Brandi [00:17:41] Yeah, I always I always think of things like like wine, I enjoyed a nice glass of red wine last night with my supper, so I had less wine last evening because it was a work day to day because wine is not countable. But if you had, what would be a drink that is countable? Are there any?

Luke [00:17:58] Well, I guess the challenge is that as you get more comfortable and flexible with your language, then you can say I had fewer glasses of wine than I normally would. And so learning those, you can adapt your language to change almost anything from countable to uncountable, right?

Aswathi [00:18:17] Oh, that’s interesting. So if I wanted to talk about bread, um. Like, because I’m in this no carb diet and this is the first thing that popped in my head, how do I say that I’m cutting out like how do I say that I’m eating less carbs? So do I say I’m eating less of bread, fewer bread, fewer loaves of bread? How would that work?

Brandi [00:18:39] Yes, so bread is non count and it’s funny, like Luke says, again, English is my first language, so automatically I know that bread is non count. I can’t say breads. So when I have to do is I need to think of a word that is plural, it is countable and the word loaves works. So now I turn bread into loaves of bread and as soon as you do that, you can use the correct word in front of that. So I had fewer loaves of bread because I’m sadly on a low carb diet Aswathi.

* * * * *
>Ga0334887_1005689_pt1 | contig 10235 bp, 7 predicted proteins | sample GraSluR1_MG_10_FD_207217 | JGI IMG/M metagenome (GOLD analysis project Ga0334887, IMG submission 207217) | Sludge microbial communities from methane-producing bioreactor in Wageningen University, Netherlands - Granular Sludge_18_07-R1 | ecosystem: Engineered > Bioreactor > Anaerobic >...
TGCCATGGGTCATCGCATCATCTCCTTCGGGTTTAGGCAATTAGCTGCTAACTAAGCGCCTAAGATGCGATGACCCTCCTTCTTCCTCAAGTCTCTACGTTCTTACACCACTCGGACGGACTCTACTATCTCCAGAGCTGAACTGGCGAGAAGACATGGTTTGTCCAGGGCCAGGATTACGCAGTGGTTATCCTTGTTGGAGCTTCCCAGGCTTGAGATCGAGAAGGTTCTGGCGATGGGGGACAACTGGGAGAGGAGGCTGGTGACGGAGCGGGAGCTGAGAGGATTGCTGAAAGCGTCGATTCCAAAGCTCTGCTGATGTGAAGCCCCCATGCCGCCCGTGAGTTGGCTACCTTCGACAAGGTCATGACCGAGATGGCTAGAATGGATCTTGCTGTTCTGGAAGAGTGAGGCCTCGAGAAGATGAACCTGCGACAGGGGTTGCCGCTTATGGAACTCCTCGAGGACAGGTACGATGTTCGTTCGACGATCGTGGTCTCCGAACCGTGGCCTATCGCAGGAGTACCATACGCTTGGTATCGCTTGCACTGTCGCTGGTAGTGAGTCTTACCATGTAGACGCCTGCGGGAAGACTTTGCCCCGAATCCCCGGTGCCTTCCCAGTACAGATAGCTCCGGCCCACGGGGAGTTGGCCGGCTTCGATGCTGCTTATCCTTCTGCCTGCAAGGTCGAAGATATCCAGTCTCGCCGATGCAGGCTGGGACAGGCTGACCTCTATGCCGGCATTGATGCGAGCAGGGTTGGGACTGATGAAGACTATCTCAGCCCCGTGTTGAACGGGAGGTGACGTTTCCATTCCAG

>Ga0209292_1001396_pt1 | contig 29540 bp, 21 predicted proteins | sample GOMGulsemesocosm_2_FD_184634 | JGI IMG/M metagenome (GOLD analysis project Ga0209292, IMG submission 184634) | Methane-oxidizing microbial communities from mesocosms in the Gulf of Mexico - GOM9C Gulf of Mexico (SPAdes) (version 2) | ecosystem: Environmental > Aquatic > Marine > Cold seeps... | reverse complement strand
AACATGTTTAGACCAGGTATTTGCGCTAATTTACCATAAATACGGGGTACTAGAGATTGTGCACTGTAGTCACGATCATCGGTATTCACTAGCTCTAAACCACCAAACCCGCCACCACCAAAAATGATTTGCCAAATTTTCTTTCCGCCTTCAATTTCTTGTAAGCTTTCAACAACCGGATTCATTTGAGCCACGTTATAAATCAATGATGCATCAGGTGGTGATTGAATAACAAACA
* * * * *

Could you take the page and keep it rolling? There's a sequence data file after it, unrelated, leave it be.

Luke [00:19:10] I suppose at the same time, if you wanted to talk about bread kind of as a general term, then I’m just I’m eating less bread.

Aswathi [00:19:19] OK, that works too. OK, that’s that’s kind of also what I wanted to know. So I’m eating less bread works too. Ian, jump in whenever you like.

Ian [00:19:27] I think it also depends how people normally eat it. So you want to count muffins because people usually sit and eat one or muffin as one piece. But I don’t usually see people pick up an entire loaf of bread and start eating it. So that’s something that’s usually divided up there, might be countable, a way to count at one slice of bread you might eat.

Luke [00:19:58] So it is interesting, if I can jump into again in Spanish often because bread is countable and so you would say I had two breads, but in this situation where what you visualize, what you think about when you talk about that word, that translates as bread. It’s not a loaf of bread. Right, whereas when in a North American diet, when we talk about bread, immediately we jump to a loaf of bread. White bread, as opposed to a dinner roll, which would be more similar to kind of the general concept in.